THE BLOG
05/10/2013 07:51 pm ET Updated Jul 10, 2013

The Problem With a 'Cheetah House'

AP

I have to say, when I first saw the clip on ABC News of Hein and Kim Schoemans' young children playing with cheetah cubs in their home, I was concerned. I am concerned every time I hear about families like the Schoemans, and sadly there are many. However, when I heard more about the story of how the Schoemans had acquired the cubs, and their plans to star in an ongoing documentary about their family with the cheetahs, I was shocked and disappointed.

There is, of course, the obvious issue whenever someone decides to keep a wild animal as a family pet -- cheetahs are wild animals with wild instincts and though they are cute and cuddly as cubs, they are potentially deadly as adults. While it is true that cheetahs have been kept as pets for millennia by pharaohs, nobles and princes, they are not usually given such close access to children. As someone who has bottle-raised cheetahs from cubs, I can't recommend keeping them as family pets around young children, no matter how well-versed the parents are in animal care.

But it goes deeper than that. What the Schoemans have done, in separating these cubs from their mother, and choosing to highlight them on a television show, simply undermines worldwide conservation efforts on behalf of Africa's most endangered cat. The Schoemans decided that the mother cheetah that had birthed the cubs in a litter of four could not care for all of them. Although I don't personally know the circumstances of the cheetah in question, the fact of the matter is that cheetahs in the wild regularly care for four, six, or sometimes even eight cubs at a time.

Moreover, removing the cubs from their mother at such a young age has tremendous repercussions for the animals as they grow up. The ABC News report suggested that the Schoemans were going to train the cats to hunt and then send them back into the wild. I have been researching the topic of re-wilding captive cheetahs since 1974, since I first brought a captive cheetah named Khayam to Namibia from Oregon to see if she could be taught to hunt. My experience and research in this field has demonstrated that cubs that are separated from their mothers when they are very young do not get the opportunity to learn necessary survival skills, which are not limited to just hunting, and thus re-wilding a captive cheetah is not an easy proposition. I have worked with nearly 1,000 cheetahs over the course of my life, and only a little more than a dozen of those orphaned at a young age have ever successfully been re-wilded after having been in captivity. The claim by the Schoemans that they are going to send the cheetah cubs back into the wild worries me, to say the least.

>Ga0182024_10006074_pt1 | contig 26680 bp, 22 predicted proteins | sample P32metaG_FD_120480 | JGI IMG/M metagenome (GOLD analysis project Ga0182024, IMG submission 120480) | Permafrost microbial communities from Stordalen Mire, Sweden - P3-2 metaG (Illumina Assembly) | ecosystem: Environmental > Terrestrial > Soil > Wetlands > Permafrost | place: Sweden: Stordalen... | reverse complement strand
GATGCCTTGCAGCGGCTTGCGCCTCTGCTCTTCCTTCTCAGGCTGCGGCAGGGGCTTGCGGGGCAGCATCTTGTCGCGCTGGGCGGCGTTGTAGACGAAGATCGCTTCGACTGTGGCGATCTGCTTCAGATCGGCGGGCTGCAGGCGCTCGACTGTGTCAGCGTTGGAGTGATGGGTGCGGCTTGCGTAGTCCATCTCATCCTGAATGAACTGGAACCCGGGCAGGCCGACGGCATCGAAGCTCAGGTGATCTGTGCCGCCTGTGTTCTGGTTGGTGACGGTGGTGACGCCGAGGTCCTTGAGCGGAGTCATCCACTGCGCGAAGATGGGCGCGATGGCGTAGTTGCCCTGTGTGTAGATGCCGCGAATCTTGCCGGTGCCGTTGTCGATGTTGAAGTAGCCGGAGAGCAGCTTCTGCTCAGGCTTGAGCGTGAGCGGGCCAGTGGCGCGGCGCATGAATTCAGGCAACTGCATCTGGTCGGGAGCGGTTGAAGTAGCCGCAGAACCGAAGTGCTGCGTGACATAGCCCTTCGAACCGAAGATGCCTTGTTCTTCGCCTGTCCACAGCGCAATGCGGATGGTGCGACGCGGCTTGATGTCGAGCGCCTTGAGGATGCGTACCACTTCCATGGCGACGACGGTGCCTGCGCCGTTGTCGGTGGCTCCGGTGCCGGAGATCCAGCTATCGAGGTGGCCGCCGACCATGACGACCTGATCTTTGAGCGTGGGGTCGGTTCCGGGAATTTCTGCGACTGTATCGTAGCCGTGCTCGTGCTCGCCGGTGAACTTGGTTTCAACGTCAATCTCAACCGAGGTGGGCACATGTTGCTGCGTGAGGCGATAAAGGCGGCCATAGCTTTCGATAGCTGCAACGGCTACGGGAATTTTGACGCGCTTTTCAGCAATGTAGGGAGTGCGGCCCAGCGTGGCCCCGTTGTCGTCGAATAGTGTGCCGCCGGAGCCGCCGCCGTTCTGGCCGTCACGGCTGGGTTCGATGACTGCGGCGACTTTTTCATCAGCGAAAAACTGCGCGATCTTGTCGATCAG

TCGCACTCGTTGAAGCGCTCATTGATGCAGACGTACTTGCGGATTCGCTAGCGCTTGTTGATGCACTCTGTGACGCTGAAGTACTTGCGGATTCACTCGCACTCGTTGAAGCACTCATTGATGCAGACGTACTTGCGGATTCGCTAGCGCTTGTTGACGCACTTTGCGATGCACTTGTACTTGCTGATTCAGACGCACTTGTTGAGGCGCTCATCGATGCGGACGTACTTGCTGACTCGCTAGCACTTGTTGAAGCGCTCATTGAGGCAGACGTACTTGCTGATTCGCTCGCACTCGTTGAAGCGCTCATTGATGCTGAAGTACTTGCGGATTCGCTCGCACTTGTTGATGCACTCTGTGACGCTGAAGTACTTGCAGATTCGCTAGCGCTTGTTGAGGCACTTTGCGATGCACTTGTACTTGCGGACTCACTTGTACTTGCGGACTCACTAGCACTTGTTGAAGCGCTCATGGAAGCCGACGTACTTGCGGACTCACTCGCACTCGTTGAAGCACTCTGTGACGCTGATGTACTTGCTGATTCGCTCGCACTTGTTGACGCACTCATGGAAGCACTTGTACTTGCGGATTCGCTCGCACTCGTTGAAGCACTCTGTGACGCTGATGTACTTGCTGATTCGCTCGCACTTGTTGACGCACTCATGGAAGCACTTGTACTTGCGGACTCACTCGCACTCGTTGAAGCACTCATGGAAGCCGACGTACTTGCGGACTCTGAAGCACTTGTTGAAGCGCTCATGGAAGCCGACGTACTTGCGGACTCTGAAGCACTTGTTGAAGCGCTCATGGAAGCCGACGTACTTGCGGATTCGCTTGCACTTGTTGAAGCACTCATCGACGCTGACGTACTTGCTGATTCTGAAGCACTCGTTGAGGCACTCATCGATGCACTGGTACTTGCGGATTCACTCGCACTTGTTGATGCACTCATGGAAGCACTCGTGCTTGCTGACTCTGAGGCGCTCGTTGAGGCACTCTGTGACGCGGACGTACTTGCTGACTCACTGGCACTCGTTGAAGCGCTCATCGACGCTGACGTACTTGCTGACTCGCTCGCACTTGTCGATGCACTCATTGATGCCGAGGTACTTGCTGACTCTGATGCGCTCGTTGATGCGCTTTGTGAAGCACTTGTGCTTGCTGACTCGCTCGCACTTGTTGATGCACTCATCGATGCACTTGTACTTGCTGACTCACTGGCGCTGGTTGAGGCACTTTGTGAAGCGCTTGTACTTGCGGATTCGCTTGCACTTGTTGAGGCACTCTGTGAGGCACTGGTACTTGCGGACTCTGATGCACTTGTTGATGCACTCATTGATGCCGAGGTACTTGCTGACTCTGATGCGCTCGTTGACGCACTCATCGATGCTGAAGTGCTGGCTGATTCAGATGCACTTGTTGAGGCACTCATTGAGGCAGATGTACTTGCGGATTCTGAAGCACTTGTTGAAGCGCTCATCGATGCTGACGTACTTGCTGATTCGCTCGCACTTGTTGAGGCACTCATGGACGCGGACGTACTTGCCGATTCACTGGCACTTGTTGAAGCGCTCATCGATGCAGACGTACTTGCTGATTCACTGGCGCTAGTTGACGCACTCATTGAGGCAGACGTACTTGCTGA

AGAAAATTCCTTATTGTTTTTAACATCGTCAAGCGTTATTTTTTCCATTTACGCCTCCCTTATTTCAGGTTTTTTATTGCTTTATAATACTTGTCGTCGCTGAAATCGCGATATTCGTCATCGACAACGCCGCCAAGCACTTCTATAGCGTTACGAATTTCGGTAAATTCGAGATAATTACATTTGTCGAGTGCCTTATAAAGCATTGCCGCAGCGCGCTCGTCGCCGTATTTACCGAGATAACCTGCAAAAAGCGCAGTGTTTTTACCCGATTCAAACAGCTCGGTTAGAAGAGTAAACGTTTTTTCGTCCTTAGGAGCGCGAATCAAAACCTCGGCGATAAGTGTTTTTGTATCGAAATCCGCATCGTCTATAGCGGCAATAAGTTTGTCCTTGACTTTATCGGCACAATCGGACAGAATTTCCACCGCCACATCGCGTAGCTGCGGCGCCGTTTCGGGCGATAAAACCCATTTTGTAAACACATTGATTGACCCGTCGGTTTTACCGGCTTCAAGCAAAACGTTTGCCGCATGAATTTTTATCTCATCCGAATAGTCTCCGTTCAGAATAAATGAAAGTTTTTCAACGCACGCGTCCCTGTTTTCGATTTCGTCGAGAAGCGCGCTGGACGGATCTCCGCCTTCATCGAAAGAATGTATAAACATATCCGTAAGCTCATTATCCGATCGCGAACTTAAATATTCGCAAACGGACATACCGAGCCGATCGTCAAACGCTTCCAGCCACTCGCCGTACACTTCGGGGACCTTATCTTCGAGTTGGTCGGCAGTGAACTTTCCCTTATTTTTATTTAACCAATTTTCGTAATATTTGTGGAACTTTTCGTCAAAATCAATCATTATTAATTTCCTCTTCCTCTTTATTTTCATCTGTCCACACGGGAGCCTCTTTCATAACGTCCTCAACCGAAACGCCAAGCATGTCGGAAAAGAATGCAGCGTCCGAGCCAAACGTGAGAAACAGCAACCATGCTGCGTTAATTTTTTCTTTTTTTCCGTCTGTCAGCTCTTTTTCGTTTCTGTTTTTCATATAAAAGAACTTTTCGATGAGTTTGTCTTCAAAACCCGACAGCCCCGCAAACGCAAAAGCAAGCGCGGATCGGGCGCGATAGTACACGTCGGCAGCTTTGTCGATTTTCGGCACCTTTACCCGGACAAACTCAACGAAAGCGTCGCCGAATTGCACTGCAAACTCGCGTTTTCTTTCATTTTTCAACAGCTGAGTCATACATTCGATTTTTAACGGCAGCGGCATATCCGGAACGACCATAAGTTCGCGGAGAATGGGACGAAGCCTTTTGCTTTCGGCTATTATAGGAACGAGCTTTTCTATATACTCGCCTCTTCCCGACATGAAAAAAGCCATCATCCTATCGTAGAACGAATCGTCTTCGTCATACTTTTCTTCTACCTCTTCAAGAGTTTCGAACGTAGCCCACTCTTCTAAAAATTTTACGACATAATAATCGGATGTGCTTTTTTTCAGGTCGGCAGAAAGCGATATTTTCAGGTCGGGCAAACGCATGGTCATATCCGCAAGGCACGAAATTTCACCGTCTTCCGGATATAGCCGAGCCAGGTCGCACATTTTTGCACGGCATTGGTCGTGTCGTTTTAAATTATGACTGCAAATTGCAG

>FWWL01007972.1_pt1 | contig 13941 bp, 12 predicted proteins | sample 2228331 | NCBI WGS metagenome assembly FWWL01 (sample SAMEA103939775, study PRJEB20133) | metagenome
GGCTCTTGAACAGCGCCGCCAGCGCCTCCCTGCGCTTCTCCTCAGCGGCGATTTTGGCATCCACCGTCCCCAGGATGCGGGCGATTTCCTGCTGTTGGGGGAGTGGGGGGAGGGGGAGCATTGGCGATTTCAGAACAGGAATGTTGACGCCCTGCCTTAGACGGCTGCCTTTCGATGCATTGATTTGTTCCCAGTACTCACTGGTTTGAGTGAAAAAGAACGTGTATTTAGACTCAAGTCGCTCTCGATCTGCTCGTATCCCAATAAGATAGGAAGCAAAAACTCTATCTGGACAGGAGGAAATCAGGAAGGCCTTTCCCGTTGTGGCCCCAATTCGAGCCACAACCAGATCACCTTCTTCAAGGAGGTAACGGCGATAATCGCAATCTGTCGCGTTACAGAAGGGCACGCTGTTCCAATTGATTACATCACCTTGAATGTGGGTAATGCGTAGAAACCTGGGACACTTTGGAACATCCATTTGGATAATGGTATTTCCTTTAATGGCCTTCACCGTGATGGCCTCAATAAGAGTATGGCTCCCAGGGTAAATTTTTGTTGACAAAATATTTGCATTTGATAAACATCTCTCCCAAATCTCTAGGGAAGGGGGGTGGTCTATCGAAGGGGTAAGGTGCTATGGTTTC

Most important of all, however, is that this depiction of a happy family with cheetah pets provides cover for a very dangerous threat the cheetah is facing -- the illegal pet trade. The truth of the matter is that one of the biggest threats to cheetah populations in Africa is the fact that too many people want them as pets. Cheetahs are notoriously hard to breed in captivity, and when there aren't enough captive-bred cheetah cubs to feed the extraordinary demand, particularly in the Middle East, poachers will take these cubs from the wild.

Cheetah Conservation Fund has been tracking the illegal trade in cheetah cubs since 2005. Last year, we received reports of 117 cubs taken from the wild as part of the illegal pet trade; only 13 are known to have survived, and incidents are on the rise. Smugglers who take cubs out of the wild have no idea how to care for these animals. They are shipped in tiny crates, with no food or water. Because of the horrific conditions in which the cubs are kept as they are transported to be sold, five out of six cubs that are taken as part of the illegal pet trade die before they ever reach the point of sale.

Even after they are sold to their new owners, keeping a cheetah is no easy task. Cheetahs are the most unique of the big cats, and require highly specialized veterinary care. As the keeper of the International Cheetah Studbook, a registry for cheetahs kept in captivity, I frequently receive accounts of pet cheetahs that are raised without proper nutrition, kept in inadequate facilities, and improperly utilized as "hunting companions." The images I see of some of these animals, some barely able to walk because of malnourishment, others with unnecessary ailments and injuries, break my heart. I am, in fact, visiting the United Arab Emirates in late May for a lecture series, and will connect with organizations in the hope that we can educate people there about this issue and to teach those that are already keeping cheetahs how to care for them properly.

I am sure the Schoemans love cheetahs, and love their children, and are doing their level best to do right by the cheetahs in their home. But there is a bigger picture, and a bigger responsibility that they are missing. Cheetahs are not appropriate pets, and much less for children. Cheetahs are wild animals, and our desire to keep them as pets is killing them. There are only 10,000 wild cheetahs left on the planet, and we are loving them to death. The race is on to save the cheetah from extinction, and documentaries like this trip us up. The Schoemans may not believe it, but their choice to publicize their pet cheetahs will fuel the demand for pet cheetahs, and many more cubs will die.

Mother's Day is this Sunday in the United States. Cheetah moms raising cubs in the wild already have it tough -- human wildlife conflict and habitat loss have already decimated the cheetah population by 90 percent in the last 100 years. The Schoemans and their "Cheetah House" have just made it tougher.

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